Home Cooking

Variations on Bolognese ragù theme: Pancetta


Home Cooking

Variations on Bolognese ragù theme: Pancetta

eatzalot | | Mar 31, 2014 07:48 AM

Another extension deliberately moving outward from the Hazan "ragù alla Bolognese" recipe. (Which is the best-known US recipe true to Bologna-region traditions. Starting with Marcella Hazan's 1973 "Classic Italian Cook Book," that recipe evidently popularized this type of sauce in the US.) Version below respects Bologna principles (per l'Accademia Italiana della Cucina), but departs from Hazan by adding pancetta. I've found that (like the sweet-spice and meat-broth variant posted earlier, but by different means) pancetta's added meaty flavor and umami supported higher vegetable content without losing the balance or intensity of the original. Recipe sketch follows notes here.

This is the best variation, so far, of many I've tried on the basic Hazan beef / tomato / wine / mirepoix / nutmeg plan. IMO it surpasses the Hazan recipe.

Related notes recently posted:


About pancetta: I've used this Italian rolled unsmoked bacon (or domestically-made approximants) for years in Italian and general European recipes requiring a cured pork product. Typical use: fry chopped pancetta to render out the fat; remove the meat bits, use the fat to brown onions for a stew, or to finish parboiled Brussels sprouts or whatever; recombine the meat bits into the dish. In European dining experience, I've often seen cooks use such flavorful fats to finish vegetables, where US restaurant kitchens used butter (or even something cheaper and unspeakable).

I also found that cutting up solid pancetta as needed gave fuller flavor than the pre-diced bits or thin slices sold packaged in supermarkets by firms like Columbus. For casual cooking, I buy thick slices of the rolled product (Licini Bros. in New Jersey distributes one nationally), around half a pound or a pound, and freeze what isn't used immediately.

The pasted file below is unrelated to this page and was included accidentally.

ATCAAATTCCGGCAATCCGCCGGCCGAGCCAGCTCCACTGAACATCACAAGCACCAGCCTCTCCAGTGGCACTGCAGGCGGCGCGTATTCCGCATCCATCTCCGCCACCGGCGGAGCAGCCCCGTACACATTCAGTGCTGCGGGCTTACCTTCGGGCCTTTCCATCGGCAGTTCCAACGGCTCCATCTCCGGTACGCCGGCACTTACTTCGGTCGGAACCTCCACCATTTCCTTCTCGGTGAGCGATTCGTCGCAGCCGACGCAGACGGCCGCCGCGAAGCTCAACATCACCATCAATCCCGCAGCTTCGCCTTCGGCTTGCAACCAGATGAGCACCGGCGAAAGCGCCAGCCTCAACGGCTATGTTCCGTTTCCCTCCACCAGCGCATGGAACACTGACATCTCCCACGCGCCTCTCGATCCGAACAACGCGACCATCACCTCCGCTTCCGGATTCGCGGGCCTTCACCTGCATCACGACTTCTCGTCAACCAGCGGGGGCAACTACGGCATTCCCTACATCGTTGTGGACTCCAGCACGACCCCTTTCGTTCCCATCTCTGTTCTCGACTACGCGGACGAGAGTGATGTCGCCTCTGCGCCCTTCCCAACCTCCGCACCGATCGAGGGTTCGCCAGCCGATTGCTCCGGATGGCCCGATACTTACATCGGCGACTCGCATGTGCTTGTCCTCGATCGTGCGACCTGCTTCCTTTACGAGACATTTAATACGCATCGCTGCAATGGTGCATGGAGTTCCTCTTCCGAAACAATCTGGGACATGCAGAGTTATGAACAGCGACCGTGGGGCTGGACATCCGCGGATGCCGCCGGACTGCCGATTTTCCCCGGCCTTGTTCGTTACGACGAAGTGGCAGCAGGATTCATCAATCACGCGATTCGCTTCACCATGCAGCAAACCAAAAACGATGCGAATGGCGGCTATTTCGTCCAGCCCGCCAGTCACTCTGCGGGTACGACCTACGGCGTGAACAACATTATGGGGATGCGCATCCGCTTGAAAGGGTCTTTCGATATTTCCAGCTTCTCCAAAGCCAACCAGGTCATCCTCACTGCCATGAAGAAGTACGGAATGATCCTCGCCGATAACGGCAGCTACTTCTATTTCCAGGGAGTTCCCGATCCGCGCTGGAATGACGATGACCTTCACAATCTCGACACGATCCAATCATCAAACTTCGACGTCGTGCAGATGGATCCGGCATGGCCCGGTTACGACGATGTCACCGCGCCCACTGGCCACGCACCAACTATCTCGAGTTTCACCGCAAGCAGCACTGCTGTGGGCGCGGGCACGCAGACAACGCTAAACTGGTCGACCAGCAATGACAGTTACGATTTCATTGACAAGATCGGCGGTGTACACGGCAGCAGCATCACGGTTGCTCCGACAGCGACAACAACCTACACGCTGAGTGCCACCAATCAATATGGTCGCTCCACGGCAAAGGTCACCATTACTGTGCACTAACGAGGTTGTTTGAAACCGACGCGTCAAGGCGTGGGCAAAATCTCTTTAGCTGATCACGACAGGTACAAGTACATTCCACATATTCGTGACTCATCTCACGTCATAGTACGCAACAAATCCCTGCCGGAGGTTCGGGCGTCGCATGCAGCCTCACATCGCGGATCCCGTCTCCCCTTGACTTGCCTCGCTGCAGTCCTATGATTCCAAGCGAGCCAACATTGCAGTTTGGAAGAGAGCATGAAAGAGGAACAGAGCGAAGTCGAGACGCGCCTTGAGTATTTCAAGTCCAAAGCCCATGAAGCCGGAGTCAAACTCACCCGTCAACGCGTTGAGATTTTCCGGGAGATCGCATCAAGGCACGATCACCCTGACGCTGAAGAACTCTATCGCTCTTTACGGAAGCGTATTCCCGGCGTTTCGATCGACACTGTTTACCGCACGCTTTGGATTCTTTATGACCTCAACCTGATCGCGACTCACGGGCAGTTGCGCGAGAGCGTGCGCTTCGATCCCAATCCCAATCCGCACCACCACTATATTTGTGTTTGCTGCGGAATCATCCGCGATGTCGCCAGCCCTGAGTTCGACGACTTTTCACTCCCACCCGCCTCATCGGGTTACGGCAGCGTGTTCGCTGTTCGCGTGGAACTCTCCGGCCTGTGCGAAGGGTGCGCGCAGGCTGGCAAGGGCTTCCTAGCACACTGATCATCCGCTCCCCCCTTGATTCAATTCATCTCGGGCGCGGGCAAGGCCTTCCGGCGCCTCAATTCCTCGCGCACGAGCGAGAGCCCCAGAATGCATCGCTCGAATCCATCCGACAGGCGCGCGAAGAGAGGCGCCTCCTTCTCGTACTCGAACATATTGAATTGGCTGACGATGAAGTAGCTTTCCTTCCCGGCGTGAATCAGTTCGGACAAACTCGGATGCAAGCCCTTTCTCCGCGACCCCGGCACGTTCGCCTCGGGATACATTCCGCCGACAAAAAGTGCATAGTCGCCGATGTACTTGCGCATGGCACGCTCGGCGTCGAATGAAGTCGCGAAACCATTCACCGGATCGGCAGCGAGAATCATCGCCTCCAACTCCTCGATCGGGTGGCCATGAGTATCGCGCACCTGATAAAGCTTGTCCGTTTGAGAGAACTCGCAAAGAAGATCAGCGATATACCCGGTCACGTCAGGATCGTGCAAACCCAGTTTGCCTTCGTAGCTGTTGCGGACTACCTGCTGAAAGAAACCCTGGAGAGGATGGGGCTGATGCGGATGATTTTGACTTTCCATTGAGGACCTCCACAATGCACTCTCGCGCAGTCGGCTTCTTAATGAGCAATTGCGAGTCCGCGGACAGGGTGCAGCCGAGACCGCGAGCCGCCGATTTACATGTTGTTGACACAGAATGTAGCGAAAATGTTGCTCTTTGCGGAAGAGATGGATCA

Be careful in salting recipes that include cured meat products, of course. Pancetta carries its own salt, which won't fully express into a simmered dish for some time, so any further salt is best added after most of the cooking.

Recipe sketch:

Rendered about half a pound diced solid pancetta slowly in a skillet until meat was well browned. Drained off most of the fat, removed the meat bits to absorbent paper to drain. Used a little of the fat to sweat and lightly cook scant 1.5 lb. mirepoix vegetables (onions, carrots, celery, all finely chopped); transferred them to a deep pot. Used a little more fat to lightly brown 1.5 lb. ground beef, breaking it up with a spatula. Added one bottle dry white wine (sauvignon blanc w/o too much oak) -- I actually divided it between the vegetables in the pot, and beef in the skillet, to allow cooking them down simultaneously -- the cooking down of wines is common in some Italian cuisines, but time-consuming. Cooked down both until liquid almost gone, then combined skillet contents into the vegetables, adding about a quart of unsalted chopped tomatoes (Italian, Pomi brand), 1 tsp fresh-ground nutmeg, pinch of ground cloves, and the reserved cooked pancetta. Simmered this very gently three-plus hours, adding a bit of salt near the end. Very Good Stuff!

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